Morrison & Foerster advised allowing the fund manager to earn back carried interest not received in a previous year, again because the impact goals are determined by the desired end of a long journey, and at the outset we might know the rate of progress along the way.

Please find here the terms of the CIVIC waterfall that can be replicated in funds’ Private Placement Memoranda and Limited Partner Agreements.


Buckhill hopes that the CIVIC waterfall will be a standard in impact investing and promote accountability of fund managers across the entire ecosystem. By promoting its adoption, if it is not already in fund documents, investors will have the knowledge to ask for the term.


Collective Investment Vehicles

Collective Investment Vehicles aggregate capital from multiple investors into a single investment entity. Generally, the purpose of Collective Investment Vehicles is to invest in a portfolio of companies or projects, although, in some instances, special purpose vehicles are created for a single investment whose capital requirements exceed the available capital that a single investor is willing to commit.

Collective Investment Vehicles are managed by professional investment managers in order to leverage their professional experience, full time dedication, and comprehensive risk management practices.

The aggregation of capital in a single vehicle also improves economies of scale by spreading transaction costs (such as due diligence costs) over a larger pool of capital, as well as the risk return profile by diversifying the assets of the vehicle through a portfolio of investments.

Fund Managers’ view

Collective Investment Vehicles are managed by professional asset managers, who are the agents of the firm. The managers take investment decisions on behalf of the collective investment vehicle, and are remunerated for the management of the vehicle as well as for the performance of the investments.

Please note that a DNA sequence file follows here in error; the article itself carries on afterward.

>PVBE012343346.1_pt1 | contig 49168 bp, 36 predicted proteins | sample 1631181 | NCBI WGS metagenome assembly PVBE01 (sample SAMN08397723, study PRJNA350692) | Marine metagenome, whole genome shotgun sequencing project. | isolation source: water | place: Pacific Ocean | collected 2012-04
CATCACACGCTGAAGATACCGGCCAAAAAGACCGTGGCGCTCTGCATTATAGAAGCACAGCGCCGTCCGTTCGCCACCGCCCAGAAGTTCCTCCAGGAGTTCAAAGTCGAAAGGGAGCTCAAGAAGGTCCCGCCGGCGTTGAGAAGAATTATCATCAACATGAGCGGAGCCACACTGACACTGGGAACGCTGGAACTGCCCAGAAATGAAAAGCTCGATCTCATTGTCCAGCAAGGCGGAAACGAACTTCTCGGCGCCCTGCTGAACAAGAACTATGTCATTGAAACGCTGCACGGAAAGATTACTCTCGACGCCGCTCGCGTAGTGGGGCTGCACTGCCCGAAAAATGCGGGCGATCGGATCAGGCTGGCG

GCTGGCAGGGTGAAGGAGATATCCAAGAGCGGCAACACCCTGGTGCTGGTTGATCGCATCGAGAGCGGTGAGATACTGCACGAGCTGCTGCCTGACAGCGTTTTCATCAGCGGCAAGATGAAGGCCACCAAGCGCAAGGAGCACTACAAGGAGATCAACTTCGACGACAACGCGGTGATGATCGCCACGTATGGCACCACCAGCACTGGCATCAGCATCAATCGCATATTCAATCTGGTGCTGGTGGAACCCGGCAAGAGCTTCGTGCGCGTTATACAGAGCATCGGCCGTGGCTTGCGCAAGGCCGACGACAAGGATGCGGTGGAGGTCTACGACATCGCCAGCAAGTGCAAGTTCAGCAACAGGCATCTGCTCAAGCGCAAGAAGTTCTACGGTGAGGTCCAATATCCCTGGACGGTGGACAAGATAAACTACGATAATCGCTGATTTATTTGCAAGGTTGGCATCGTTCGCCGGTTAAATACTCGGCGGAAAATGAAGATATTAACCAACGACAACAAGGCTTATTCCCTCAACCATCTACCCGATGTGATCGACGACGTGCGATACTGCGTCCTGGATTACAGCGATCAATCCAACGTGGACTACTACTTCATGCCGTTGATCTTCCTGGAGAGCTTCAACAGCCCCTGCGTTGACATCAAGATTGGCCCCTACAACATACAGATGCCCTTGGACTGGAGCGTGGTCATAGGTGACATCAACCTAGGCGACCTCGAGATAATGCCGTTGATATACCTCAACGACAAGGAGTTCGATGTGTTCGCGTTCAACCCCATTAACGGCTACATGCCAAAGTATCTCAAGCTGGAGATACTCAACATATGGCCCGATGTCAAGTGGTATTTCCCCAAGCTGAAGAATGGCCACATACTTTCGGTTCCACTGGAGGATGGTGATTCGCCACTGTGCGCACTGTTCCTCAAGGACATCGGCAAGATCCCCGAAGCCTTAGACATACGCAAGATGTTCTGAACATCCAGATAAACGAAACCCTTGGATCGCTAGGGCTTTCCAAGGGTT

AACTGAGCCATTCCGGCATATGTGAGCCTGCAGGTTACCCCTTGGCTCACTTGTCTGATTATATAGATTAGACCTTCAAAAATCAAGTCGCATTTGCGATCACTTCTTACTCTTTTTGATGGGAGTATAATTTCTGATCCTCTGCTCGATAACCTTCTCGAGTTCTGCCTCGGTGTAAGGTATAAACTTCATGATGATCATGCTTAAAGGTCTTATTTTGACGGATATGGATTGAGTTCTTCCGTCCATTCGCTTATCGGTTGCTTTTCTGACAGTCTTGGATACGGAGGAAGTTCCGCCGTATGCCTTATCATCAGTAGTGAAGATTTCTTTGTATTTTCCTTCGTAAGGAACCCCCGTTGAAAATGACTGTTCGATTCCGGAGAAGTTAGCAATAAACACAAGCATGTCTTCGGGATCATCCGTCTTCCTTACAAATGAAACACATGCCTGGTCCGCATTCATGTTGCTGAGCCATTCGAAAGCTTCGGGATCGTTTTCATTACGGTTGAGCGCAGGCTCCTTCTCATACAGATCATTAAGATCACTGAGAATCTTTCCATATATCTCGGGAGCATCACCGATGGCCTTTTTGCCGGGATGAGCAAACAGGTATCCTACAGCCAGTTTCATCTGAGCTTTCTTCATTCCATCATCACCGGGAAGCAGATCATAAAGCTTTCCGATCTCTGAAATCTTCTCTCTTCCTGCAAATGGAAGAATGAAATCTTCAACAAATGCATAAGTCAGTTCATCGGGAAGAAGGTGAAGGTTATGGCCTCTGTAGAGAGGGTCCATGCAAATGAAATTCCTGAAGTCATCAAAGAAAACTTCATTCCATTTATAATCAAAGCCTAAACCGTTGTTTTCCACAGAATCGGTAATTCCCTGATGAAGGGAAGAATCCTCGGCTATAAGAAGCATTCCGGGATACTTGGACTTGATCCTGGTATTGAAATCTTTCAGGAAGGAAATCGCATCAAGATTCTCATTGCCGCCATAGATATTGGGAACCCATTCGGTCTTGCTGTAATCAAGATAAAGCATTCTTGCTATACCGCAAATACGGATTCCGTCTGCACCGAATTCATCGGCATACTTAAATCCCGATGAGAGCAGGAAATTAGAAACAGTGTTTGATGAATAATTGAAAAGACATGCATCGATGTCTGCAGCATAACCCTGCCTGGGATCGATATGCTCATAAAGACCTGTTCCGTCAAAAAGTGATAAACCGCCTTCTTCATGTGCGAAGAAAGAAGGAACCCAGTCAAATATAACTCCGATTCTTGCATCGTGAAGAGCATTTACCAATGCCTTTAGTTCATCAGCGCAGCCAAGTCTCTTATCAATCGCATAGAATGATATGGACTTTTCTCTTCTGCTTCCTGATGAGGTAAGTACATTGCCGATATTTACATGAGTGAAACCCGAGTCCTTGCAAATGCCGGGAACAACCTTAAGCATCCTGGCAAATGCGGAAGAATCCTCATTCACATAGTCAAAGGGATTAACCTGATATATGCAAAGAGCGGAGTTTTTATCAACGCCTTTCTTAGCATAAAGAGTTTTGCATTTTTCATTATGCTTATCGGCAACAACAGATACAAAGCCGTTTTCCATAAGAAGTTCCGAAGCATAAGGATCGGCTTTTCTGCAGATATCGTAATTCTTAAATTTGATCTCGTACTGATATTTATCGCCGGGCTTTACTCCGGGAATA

In the impact investing industry, impact fund managers often have relevant industry investment and thematic experience, ability to operate in frontier or undercapitalized markets, and relevant professional networks which they can make available to investors in an investment vehicle.

Among the most important factors for managers are that the Collective Investment Vehicle be adequately capitalized and that the managers have the time and flexibility to execute their investment strategy.

Investors’ view

For the investors in the Collective Investment Vehicles, it is important that the investment thesis implemented by the manager delivers the expected financial returns and social and environmental impact, while maintaining adequate risk mitigation practices.

The benefits of pooling capital into a single Collective Investment Vehicle include:

  • Having access to a portfolio of investments
  • Diversification
  • Professional management team dedicated to managing investments

Traditional impact fund structure

Limited Partnership Closed Ended Fund

The most common structure for Collective Investment Vehicles in venture and private equity is the limited partnership. This structure separates the fund managers, the General Partners (GPs), who manage the fund and take investment decisions. The GPs bear unlimited liability for the obligations of the fund. They raise capital from investors in the fund known as Limited Partners (LPs), who are not involved in the investment decisions and have limited liability (for the amount the invested in the fund?). The limited partnership is a closed ended fund with a fixed life, and standard provisions that regulate the distribution of capital to protect the invested capital of Limited Partners before capital distributions are made to the General Partners.


“A Limited Partnership Agreement regulates the relationship between the General Partners and the Limited Partners, covering terms, fees, investment structures, and other items that require mutual agreement before investment.